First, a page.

The Republican establishment is striking back against a right flank attempt to turn its opposition to Ukraine aid into an "America First" talking point.
Congress' nearly $40 billion package of help for the war-torn nation is taking heat from a growing number of conservative lawmakers, candidates, activists and even former President Donald Trump. Their case against spending on Ukraine's battle against Russia is all about redirecting taxpayer money to domestic problems - but it's alarming fellow Republicans who see it as a flawed argument and part of a disturbing trend toward isolationism.
That tension is putting the sprawling aid package, which is set to clear the Senate later this week, at the center of the ongoing battle to define the modern GOP. Much of the party, from the rank and file all the way up to Senate Minority Leader Mitch McConnell, is forcefully rejecting the MAGA wing's opposition to the aid as misguided.
Yet the nationalist camp, determined to create a questionable either-or choice between foreign assistance and help for Americans in need, is growing ever larger and louder. And senior Republicans are taking on their colleagues more openly, defending the $40 billion aid package at a critical time for Ukraine's war effort.
"I don't know what their alternative is. We've seen world wars started over less than what is happening in Europe," said Sen. John Cornyn (R-Texas), who just returned from a swing through eastern Europe that included a meeting with Ukrainian President Volodymyr Zelenskyy in Kyiv. "Even though it's a lot of money, it's a small investment relative to a world war."
Eleven GOP senators opposed advancing the Ukraine assistance bill on Monday, joining 57 House Republicans who rejected the measure last week. Meanwhile, GOP lawmakers aligned with Trump, in addition to high-profile House and Senate candidates, are slamming the aid package as reckless and out of step with Americans' needs. Even the conservative Heritage Foundation, typically hawkish on foreign policy, came out against the Ukraine bill.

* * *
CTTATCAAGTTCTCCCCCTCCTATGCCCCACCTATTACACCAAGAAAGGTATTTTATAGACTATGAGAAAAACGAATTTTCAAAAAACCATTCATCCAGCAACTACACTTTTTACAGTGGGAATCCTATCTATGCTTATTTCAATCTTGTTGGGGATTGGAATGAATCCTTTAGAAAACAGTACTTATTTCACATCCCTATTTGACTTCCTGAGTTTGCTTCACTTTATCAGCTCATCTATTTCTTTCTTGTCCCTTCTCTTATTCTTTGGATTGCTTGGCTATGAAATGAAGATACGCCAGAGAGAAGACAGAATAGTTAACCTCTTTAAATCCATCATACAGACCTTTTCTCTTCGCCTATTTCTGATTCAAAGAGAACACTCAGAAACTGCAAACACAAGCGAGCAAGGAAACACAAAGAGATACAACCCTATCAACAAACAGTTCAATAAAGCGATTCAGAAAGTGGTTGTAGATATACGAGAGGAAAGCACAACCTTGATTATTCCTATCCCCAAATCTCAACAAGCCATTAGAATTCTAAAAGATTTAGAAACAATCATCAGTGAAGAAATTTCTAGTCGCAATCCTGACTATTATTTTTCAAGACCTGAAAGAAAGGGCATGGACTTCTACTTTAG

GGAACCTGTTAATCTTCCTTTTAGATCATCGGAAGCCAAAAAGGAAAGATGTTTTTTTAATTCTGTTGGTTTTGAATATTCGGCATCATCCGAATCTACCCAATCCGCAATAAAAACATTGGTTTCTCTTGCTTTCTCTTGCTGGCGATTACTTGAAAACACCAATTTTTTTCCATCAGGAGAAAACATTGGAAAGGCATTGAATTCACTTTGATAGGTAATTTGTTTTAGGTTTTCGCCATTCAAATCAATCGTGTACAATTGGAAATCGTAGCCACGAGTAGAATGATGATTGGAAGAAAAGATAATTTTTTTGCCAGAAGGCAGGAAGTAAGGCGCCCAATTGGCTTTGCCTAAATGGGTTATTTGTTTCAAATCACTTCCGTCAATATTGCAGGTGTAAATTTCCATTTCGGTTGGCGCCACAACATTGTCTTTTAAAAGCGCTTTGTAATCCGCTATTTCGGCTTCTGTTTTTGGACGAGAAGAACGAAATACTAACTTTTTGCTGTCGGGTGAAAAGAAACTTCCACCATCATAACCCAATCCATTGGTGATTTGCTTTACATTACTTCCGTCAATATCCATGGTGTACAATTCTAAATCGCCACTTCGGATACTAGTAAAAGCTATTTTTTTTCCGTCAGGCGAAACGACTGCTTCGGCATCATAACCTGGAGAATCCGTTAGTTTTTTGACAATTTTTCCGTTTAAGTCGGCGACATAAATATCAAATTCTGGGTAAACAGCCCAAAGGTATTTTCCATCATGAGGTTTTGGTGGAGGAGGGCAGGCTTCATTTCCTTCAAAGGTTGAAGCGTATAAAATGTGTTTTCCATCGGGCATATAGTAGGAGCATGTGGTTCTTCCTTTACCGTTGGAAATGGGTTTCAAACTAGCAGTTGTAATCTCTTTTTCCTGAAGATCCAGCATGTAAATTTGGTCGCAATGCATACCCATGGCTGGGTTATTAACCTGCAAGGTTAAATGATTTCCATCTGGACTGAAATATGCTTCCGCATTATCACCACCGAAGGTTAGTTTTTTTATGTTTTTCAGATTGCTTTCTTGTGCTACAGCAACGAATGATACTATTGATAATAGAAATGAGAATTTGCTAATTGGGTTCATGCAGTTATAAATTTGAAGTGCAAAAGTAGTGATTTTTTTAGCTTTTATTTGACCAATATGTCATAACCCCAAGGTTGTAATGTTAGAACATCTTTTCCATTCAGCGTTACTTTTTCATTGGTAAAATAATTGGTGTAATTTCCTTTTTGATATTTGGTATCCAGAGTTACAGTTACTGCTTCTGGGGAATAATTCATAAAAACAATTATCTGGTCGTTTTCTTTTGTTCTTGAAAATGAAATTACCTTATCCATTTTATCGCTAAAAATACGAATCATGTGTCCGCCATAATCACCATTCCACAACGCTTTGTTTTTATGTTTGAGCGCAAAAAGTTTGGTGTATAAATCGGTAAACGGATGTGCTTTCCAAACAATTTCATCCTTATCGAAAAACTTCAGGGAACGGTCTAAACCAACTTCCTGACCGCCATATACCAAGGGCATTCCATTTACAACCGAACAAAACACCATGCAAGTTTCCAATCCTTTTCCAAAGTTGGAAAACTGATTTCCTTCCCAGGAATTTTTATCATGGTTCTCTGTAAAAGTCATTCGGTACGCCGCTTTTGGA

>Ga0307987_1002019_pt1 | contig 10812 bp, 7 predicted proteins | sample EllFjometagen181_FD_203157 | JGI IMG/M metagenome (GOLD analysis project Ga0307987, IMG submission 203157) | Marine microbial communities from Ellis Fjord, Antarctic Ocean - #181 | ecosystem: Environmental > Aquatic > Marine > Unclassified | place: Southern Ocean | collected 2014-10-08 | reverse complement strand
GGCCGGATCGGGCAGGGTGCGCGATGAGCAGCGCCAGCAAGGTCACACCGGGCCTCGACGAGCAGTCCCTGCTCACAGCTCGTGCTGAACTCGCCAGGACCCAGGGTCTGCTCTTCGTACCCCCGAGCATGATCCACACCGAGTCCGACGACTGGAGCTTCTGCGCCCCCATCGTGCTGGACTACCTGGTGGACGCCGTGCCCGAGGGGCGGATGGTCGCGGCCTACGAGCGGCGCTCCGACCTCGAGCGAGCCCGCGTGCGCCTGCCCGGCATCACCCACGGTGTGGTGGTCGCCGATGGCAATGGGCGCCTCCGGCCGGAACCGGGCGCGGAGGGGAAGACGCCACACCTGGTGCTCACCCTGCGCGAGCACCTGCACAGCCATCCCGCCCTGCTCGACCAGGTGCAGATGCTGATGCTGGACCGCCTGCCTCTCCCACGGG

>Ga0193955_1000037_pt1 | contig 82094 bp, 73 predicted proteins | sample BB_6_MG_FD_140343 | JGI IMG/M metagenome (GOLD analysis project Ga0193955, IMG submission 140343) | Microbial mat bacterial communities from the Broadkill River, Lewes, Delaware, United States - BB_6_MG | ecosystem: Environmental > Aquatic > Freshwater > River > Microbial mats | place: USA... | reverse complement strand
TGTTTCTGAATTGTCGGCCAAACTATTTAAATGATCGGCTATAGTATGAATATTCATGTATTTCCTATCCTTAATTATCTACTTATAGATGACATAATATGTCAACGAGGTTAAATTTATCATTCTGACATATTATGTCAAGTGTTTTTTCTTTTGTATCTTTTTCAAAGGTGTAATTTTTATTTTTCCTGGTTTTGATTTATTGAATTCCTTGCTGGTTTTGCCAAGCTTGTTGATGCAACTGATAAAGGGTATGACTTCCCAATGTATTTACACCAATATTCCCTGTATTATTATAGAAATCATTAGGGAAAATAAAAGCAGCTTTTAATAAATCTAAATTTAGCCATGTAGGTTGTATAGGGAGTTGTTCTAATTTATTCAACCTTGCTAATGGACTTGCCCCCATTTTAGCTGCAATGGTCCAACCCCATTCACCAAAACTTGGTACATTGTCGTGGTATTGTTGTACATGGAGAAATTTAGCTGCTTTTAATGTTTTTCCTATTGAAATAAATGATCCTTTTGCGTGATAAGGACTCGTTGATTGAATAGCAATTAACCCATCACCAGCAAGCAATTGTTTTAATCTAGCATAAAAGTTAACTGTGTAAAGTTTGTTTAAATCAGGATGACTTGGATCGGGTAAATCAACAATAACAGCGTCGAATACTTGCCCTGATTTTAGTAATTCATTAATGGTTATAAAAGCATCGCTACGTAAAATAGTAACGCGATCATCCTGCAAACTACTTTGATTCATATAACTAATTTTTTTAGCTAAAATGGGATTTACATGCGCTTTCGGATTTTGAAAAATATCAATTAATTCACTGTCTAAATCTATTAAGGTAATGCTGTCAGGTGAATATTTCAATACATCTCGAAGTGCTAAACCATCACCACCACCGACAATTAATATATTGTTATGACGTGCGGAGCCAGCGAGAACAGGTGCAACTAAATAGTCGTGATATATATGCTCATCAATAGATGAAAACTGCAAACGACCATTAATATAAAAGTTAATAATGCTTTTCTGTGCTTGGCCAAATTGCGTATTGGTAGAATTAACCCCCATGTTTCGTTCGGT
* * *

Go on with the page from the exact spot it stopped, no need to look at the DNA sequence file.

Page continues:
Some supporters, too, acknowledge concerns about the bill's high price tag, which Trump cited as he blasted it last week. But GOP senators say it's critical to backfill U.S. military stockpiles that have already been tapped for Ukraine, and ensure that there isn't a funding gap that could allow Russian leader Vladimir Putin's forces to stage a comeback.
That pro-Ukraine camp includes many Republican lawmakers who still enthusiastically back Trump. They see it as a simple matter of America's role on the world stage, saying the U.S. must continue supporting Ukraine not only in the interest of defeating Putin, but also to convey to China that the U.S. won't stand idly by in the face of threats to the liberal order.
"This is a question of whether we push back on Vladimir Putin while he's weak and remove him from the international scene so that Europe can proceed without a war criminal, a madman, with nuclear weapons," Sen. Roger Wicker (R-Miss.) said. "On balance, it's a very good thing to do to defend our friends who are standing for freedom and oppose a serial war criminal like Vladimir Putin."
"A Putin victory is against our national security interests. Period," added Sen. Rob Portman (R-Ohio). "And that's how we have to look at it."
Trump-aligned potential 2024 presidential candidates were split on the vote, but a majority of them - including Sens. Ted Cruz (R-Texas), Marco Rubio (R-Fla.), Rick Scott (R-Fla.) and Tom Cotton (R-Ark.) - rejected the former president's position.
"There's no doubt the price tag is too much, and there is excess waste put in this bill by the Democrats," Cruz said in an interview. "At the same time, it is overwhelmingly in America's national security interests for Russia and Putin to lose."